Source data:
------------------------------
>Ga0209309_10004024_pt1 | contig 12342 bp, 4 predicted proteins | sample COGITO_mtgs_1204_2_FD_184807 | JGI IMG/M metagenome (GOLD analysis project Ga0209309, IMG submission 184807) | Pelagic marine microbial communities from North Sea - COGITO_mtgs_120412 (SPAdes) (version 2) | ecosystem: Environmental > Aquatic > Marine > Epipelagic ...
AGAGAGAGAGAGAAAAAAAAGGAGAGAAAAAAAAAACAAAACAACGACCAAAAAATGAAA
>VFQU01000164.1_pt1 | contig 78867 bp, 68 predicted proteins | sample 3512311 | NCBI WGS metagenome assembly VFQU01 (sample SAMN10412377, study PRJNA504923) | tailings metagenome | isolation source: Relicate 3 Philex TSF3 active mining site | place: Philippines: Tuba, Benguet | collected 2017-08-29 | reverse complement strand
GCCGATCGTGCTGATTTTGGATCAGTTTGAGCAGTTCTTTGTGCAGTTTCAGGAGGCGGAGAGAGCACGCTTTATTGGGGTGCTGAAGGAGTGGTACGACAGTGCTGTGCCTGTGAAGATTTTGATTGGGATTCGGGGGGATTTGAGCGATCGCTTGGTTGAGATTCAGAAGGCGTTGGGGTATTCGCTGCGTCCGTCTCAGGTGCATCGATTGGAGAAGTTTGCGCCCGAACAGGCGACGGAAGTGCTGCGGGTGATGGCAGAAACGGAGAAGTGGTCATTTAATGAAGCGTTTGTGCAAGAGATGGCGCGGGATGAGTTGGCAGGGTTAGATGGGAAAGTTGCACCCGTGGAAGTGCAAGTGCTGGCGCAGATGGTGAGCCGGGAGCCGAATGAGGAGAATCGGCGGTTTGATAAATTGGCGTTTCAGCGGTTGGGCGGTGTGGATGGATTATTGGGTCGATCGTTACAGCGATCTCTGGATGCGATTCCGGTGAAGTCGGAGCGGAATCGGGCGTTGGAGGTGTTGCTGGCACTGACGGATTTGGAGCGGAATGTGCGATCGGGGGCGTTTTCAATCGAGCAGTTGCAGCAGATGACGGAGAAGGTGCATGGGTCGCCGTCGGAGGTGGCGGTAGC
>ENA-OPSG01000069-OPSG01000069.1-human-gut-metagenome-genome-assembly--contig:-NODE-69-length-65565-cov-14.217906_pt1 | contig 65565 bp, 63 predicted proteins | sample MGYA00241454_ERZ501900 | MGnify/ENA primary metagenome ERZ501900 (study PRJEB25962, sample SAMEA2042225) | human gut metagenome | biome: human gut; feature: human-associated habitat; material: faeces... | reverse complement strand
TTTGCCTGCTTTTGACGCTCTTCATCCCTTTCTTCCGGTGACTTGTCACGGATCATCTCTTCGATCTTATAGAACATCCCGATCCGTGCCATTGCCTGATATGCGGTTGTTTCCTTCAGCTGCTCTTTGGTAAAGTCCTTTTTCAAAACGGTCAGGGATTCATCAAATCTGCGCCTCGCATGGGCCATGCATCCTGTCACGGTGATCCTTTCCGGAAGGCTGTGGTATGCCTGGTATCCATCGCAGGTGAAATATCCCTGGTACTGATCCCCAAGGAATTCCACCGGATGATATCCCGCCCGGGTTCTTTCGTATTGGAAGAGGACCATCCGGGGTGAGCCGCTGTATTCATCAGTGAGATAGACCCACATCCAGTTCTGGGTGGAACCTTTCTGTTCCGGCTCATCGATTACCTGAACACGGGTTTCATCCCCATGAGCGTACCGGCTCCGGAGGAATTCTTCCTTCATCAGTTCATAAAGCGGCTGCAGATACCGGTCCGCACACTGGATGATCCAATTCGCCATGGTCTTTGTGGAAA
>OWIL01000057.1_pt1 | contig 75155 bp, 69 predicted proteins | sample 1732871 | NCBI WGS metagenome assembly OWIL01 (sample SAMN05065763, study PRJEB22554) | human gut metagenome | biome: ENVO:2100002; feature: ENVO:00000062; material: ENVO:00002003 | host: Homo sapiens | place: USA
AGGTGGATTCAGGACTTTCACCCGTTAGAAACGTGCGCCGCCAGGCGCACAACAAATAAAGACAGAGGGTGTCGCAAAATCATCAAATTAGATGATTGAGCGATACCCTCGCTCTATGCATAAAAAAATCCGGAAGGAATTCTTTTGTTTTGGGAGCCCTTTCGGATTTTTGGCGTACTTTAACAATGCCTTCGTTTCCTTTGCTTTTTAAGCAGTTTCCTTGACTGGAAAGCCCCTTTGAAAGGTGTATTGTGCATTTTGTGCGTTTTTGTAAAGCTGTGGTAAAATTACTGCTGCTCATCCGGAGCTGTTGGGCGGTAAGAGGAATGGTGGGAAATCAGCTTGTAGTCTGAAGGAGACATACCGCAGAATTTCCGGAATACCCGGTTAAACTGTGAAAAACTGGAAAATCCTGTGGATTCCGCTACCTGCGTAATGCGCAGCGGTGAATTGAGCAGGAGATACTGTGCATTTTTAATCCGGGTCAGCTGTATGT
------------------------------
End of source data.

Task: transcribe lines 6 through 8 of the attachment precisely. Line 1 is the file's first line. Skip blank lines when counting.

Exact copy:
TTTGCCTGCTTTTGACGCTCTTCATCCCTTTCTTCCGGTGACTTGTCACGGATCATCTCTTCGATCTTATAGAACATCCCGATCCGTGCCATTGCCTGATATGCGGTTGTTTCCTTCAGCTGCTCTTTGGTAAAGTCCTTTTTCAAAACGGTCAGGGATTCATCAAATCTGCGCCTCGCATGGGCCATGCATCCTGTCACGGTGATCCTTTCCGGAAGGCTGTGGTATGCCTGGTATCCATCGCAGGTGAAATATCCCTGGTACTGATCCCCAAGGAATTCCACCGGATGATATCCCGCCCGGGTTCTTTCGTATTGGAAGAGGACCATCCGGGGTGAGCCGCTGTATTCATCAGTGAGATAGACCCACATCCAGTTCTGGGTGGAACCTTTCTGTTCCGGCTCATCGATTACCTGAACACGGGTTTCATCCCCATGAGCGTACCGGCTCCGGAGGAATTCTTCCTTCATCAGTTCATAAAGCGGCTGCAGATACCGGTCCGCACACTGGATGATCCAATTCGCCATGGTCTTTGTGGAAA
>OWIL01000057.1_pt1 | contig 75155 bp, 69 predicted proteins | sample 1732871 | NCBI WGS metagenome assembly OWIL01 (sample SAMN05065763, study PRJEB22554) | human gut metagenome | biome: ENVO:2100002; feature: ENVO:00000062; material: ENVO:00002003 | host: Homo sapiens | place: USA
AGGTGGATTCAGGACTTTCACCCGTTAGAAACGTGCGCCGCCAGGCGCACAACAAATAAAGACAGAGGGTGTCGCAAAATCATCAAATTAGATGATTGAGCGATACCCTCGCTCTATGCATAAAAAAATCCGGAAGGAATTCTTTTGTTTTGGGAGCCCTTTCGGATTTTTGGCGTACTTTAACAATGCCTTCGTTTCCTTTGCTTTTTAAGCAGTTTCCTTGACTGGAAAGCCCCTTTGAAAGGTGTATTGTGCATTTTGTGCGTTTTTGTAAAGCTGTGGTAAAATTACTGCTGCTCATCCGGAGCTGTTGGGCGGTAAGAGGAATGGTGGGAAATCAGCTTGTAGTCTGAAGGAGACATACCGCAGAATTTCCGGAATACCCGGTTAAACTGTGAAAAACTGGAAAATCCTGTGGATTCCGCTACCTGCGTAATGCGCAGCGGTGAATTGAGCAGGAGATACTGTGCATTTTTAATCCGGGTCAGCTGTATGT